Former attorney general's shortbread recipe not-so-secret

Just before Christmas, Mike de Jong took to the Internet to share with British Columbians "his famous Christmas shortbread cookies recipe."

At least that's how his provincial Liberal leadership campaign described it.

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But, as the former attorney general himself acknowledged in the cookie baking YouTube video, his shortbread secrets are "not-so-secret."

Speaking with Public Eye, the Abbotsford West MLA confirmed the recipe comes from the back of a Fleischmann's Canada cornstarch box.

"I always make the cookies. But I've always used the cornstarch box," de Jong admitted after we noticed the two recipes use exactly the same ingredients and measurements.

"Your intrepid reporter instincts have been confirmed yet again," he continued. "Along with the great Fraser Valley butter it makes for a great shortbread cookie."

At publication time, de Jong's shortbread video has been viewed more than 1,000 times and been the subject of coverage by Vancouver radio station CKNW and The Province.

Christmas Eve contract award questioned

'Twas the night before Christmas and all through the house, not a creature was stirring except a government office looking to award a lucrative contract without using a competitive bid process.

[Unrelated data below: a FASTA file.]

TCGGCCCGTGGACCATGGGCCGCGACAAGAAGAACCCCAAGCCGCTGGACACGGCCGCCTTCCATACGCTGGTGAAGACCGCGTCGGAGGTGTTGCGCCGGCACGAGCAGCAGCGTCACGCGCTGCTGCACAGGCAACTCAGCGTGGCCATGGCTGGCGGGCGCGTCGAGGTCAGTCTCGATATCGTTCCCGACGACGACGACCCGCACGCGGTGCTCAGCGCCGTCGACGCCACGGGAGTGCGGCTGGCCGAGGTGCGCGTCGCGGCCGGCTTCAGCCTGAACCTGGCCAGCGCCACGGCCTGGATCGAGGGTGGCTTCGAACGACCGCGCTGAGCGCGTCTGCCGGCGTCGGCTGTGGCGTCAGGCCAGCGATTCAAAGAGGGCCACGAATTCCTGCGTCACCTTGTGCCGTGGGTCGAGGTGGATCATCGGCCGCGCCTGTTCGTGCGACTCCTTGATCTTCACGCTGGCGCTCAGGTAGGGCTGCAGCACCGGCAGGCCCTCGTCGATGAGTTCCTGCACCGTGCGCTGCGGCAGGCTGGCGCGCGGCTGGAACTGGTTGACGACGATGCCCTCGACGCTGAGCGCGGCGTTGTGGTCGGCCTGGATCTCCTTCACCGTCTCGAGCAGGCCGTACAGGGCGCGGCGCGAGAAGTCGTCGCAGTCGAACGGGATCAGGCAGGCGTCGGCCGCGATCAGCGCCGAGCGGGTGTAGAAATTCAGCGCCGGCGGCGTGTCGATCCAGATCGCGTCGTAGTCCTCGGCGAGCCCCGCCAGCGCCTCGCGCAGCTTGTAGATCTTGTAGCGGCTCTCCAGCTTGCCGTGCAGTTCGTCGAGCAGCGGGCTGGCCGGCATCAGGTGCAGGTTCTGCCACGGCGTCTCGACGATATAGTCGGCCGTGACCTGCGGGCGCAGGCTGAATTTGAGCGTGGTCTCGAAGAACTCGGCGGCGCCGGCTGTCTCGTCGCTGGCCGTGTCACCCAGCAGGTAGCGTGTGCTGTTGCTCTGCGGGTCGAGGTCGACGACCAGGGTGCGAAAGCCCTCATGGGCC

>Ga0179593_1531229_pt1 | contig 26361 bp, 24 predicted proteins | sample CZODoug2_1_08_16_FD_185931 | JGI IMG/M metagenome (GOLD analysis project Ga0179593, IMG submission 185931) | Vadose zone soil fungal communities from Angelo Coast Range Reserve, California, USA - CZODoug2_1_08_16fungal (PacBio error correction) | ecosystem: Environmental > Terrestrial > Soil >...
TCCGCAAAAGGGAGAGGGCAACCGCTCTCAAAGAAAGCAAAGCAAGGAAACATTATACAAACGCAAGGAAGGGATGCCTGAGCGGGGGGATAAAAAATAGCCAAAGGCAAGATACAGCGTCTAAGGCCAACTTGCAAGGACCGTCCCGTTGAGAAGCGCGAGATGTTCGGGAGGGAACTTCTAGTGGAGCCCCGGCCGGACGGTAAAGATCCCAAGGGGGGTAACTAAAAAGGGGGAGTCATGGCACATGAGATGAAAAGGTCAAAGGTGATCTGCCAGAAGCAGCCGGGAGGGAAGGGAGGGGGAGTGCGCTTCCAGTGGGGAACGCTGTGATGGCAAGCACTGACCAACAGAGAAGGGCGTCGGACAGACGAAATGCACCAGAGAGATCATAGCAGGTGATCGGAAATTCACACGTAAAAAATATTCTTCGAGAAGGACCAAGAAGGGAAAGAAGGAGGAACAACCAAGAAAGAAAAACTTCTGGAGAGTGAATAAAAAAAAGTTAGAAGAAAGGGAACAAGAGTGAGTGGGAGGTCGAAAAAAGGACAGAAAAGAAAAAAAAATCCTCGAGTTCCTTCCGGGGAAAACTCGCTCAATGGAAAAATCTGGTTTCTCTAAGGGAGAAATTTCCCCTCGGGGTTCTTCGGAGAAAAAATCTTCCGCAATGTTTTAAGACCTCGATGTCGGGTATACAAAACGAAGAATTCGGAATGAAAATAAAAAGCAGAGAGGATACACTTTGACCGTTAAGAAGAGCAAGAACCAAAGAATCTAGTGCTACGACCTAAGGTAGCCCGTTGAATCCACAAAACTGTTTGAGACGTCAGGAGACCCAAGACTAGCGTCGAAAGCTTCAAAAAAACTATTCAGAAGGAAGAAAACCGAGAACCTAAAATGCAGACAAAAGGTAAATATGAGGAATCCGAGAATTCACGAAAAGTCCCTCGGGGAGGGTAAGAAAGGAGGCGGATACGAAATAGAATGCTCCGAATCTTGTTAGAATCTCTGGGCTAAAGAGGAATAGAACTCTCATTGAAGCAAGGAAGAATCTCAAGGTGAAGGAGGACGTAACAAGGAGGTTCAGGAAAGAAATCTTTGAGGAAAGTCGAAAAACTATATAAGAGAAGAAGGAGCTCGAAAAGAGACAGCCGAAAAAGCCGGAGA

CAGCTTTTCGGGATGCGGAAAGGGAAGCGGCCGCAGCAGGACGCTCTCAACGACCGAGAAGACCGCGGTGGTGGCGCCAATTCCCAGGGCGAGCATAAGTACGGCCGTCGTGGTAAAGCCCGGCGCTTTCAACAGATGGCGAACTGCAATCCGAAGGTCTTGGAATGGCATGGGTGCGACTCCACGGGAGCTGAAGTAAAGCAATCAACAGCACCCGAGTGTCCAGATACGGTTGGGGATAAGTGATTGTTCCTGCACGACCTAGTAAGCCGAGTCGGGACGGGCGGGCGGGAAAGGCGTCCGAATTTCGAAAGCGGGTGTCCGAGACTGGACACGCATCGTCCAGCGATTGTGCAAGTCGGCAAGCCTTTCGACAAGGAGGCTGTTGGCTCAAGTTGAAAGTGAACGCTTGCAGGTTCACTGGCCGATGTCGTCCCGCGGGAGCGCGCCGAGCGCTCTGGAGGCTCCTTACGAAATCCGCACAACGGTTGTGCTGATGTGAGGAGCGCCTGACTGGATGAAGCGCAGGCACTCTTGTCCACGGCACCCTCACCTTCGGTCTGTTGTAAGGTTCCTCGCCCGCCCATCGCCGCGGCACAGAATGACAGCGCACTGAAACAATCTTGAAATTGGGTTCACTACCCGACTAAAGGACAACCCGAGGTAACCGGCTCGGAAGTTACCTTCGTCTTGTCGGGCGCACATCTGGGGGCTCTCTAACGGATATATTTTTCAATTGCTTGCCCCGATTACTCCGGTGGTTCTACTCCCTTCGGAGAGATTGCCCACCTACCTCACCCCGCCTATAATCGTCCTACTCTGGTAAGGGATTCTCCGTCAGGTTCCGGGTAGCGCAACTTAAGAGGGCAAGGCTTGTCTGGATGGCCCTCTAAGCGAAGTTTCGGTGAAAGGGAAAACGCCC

Last Friday (Dec. 24), the ministry of attorney general's justice services branch quietly announced it wanted to directly award a three-month contract worth up to $48,000 to a Victoria-based firm with an extensive history of advising the government.

That contract will see Queenswood Consulting Group Ltd. develop a business plan for a new provincial service that will deliver legal information and advice to the public online.

Under the government's procurement guidelines, the branch would usually have to solicit bids or obtain three quotes for such work.

But that process can be avoided by posting a so-called notice of intent on the government's procurement website - which is what happened last week.

The notice is supposed to provide an opportunity for competitors to challenge a direct award.

In this particular case, though, the deadline for that challenge is Tuesday (Jan. 4) - three days after most people are waking up with New Year's Eve hangovers.

Asked about the appropriateness of posting a notice of intent the day before Christmas, a ministry spokesperson stated, "it was necessary to keep the project moving.

"Most contractors have access to the Internet 24/7. This gives them seven business days to challenge the award by writing a 'brief letter of objection.'"

But New Democrat critic Leonard Krog said the handling of this direct award is "tantamount to completely and obviously breaching the policy. No one is going to be paying any attention whatsoever between now and New Year's. That's preposterous!

"If you're going to slide it under the radar, I can't think of a better day when everyone is looking for Santa's sleigh than transparency in government," he continued. "It would be nice for a change if this government actually tried to comply with the spirit of the rules rather as well as its intent."

Sean Holman is editor of the online provincial political news journal Public Eye ( He can be reached at

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